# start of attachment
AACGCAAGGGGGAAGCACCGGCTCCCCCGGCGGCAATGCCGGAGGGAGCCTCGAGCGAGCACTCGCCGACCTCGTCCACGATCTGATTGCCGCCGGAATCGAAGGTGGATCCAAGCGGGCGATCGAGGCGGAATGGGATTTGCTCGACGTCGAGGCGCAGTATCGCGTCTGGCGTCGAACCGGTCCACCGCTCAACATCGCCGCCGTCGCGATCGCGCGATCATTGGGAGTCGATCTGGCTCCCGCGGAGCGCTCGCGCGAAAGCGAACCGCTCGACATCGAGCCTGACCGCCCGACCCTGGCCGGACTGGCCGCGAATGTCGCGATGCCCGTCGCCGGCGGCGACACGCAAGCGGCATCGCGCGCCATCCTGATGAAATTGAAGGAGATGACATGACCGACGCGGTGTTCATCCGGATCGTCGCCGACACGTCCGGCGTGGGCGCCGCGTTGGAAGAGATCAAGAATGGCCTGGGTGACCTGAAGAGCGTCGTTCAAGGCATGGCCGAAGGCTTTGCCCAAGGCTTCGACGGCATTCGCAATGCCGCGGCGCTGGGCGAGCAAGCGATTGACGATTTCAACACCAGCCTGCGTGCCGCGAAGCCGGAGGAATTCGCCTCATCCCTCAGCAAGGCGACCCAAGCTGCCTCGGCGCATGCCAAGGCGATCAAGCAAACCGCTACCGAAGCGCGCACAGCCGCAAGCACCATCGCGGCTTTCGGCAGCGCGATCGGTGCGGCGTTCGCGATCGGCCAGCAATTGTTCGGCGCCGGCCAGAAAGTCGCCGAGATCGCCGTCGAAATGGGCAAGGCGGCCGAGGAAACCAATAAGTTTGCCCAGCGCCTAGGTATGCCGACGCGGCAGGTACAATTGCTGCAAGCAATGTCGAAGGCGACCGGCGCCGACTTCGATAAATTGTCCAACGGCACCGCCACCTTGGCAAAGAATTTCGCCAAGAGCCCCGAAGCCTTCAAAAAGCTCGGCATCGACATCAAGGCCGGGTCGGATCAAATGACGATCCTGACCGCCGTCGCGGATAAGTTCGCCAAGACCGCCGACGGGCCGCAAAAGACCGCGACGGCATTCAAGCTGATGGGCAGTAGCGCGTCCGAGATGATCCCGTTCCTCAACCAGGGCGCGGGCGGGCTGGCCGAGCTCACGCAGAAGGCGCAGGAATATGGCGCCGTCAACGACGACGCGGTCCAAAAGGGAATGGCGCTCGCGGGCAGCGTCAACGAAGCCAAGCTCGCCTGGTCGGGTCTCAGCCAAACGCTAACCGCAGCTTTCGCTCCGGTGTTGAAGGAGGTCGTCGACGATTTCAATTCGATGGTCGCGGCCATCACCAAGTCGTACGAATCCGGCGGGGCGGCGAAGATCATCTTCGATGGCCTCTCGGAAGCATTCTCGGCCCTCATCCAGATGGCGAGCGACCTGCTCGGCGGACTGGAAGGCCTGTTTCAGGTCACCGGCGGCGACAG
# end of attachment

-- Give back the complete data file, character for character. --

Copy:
AACGCAAGGGGGAAGCACCGGCTCCCCCGGCGGCAATGCCGGAGGGAGCCTCGAGCGAGCACTCGCCGACCTCGTCCACGATCTGATTGCCGCCGGAATCGAAGGTGGATCCAAGCGGGCGATCGAGGCGGAATGGGATTTGCTCGACGTCGAGGCGCAGTATCGCGTCTGGCGTCGAACCGGTCCACCGCTCAACATCGCCGCCGTCGCGATCGCGCGATCATTGGGAGTCGATCTGGCTCCCGCGGAGCGCTCGCGCGAAAGCGAACCGCTCGACATCGAGCCTGACCGCCCGACCCTGGCCGGACTGGCCGCGAATGTCGCGATGCCCGTCGCCGGCGGCGACACGCAAGCGGCATCGCGCGCCATCCTGATGAAATTGAAGGAGATGACATGACCGACGCGGTGTTCATCCGGATCGTCGCCGACACGTCCGGCGTGGGCGCCGCGTTGGAAGAGATCAAGAATGGCCTGGGTGACCTGAAGAGCGTCGTTCAAGGCATGGCCGAAGGCTTTGCCCAAGGCTTCGACGGCATTCGCAATGCCGCGGCGCTGGGCGAGCAAGCGATTGACGATTTCAACACCAGCCTGCGTGCCGCGAAGCCGGAGGAATTCGCCTCATCCCTCAGCAAGGCGACCCAAGCTGCCTCGGCGCATGCCAAGGCGATCAAGCAAACCGCTACCGAAGCGCGCACAGCCGCAAGCACCATCGCGGCTTTCGGCAGCGCGATCGGTGCGGCGTTCGCGATCGGCCAGCAATTGTTCGGCGCCGGCCAGAAAGTCGCCGAGATCGCCGTCGAAATGGGCAAGGCGGCCGAGGAAACCAATAAGTTTGCCCAGCGCCTAGGTATGCCGACGCGGCAGGTACAATTGCTGCAAGCAATGTCGAAGGCGACCGGCGCCGACTTCGATAAATTGTCCAACGGCACCGCCACCTTGGCAAAGAATTTCGCCAAGAGCCCCGAAGCCTTCAAAAAGCTCGGCATCGACATCAAGGCCGGGTCGGATCAAATGACGATCCTGACCGCCGTCGCGGATAAGTTCGCCAAGACCGCCGACGGGCCGCAAAAGACCGCGACGGCATTCAAGCTGATGGGCAGTAGCGCGTCCGAGATGATCCCGTTCCTCAACCAGGGCGCGGGCGGGCTGGCCGAGCTCACGCAGAAGGCGCAGGAATATGGCGCCGTCAACGACGACGCGGTCCAAAAGGGAATGGCGCTCGCGGGCAGCGTCAACGAAGCCAAGCTCGCCTGGTCGGGTCTCAGCCAAACGCTAACCGCAGCTTTCGCTCCGGTGTTGAAGGAGGTCGTCGACGATTTCAATTCGATGGTCGCGGCCATCACCAAGTCGTACGAATCCGGCGGGGCGGCGAAGATCATCTTCGATGGCCTCTCGGAAGCATTCTCGGCCCTCATCCAGATGGCGAGCGACCTGCTCGGCGGACTGGAAGGCCTGTTTCAGGTCACCGGCGGCGACAG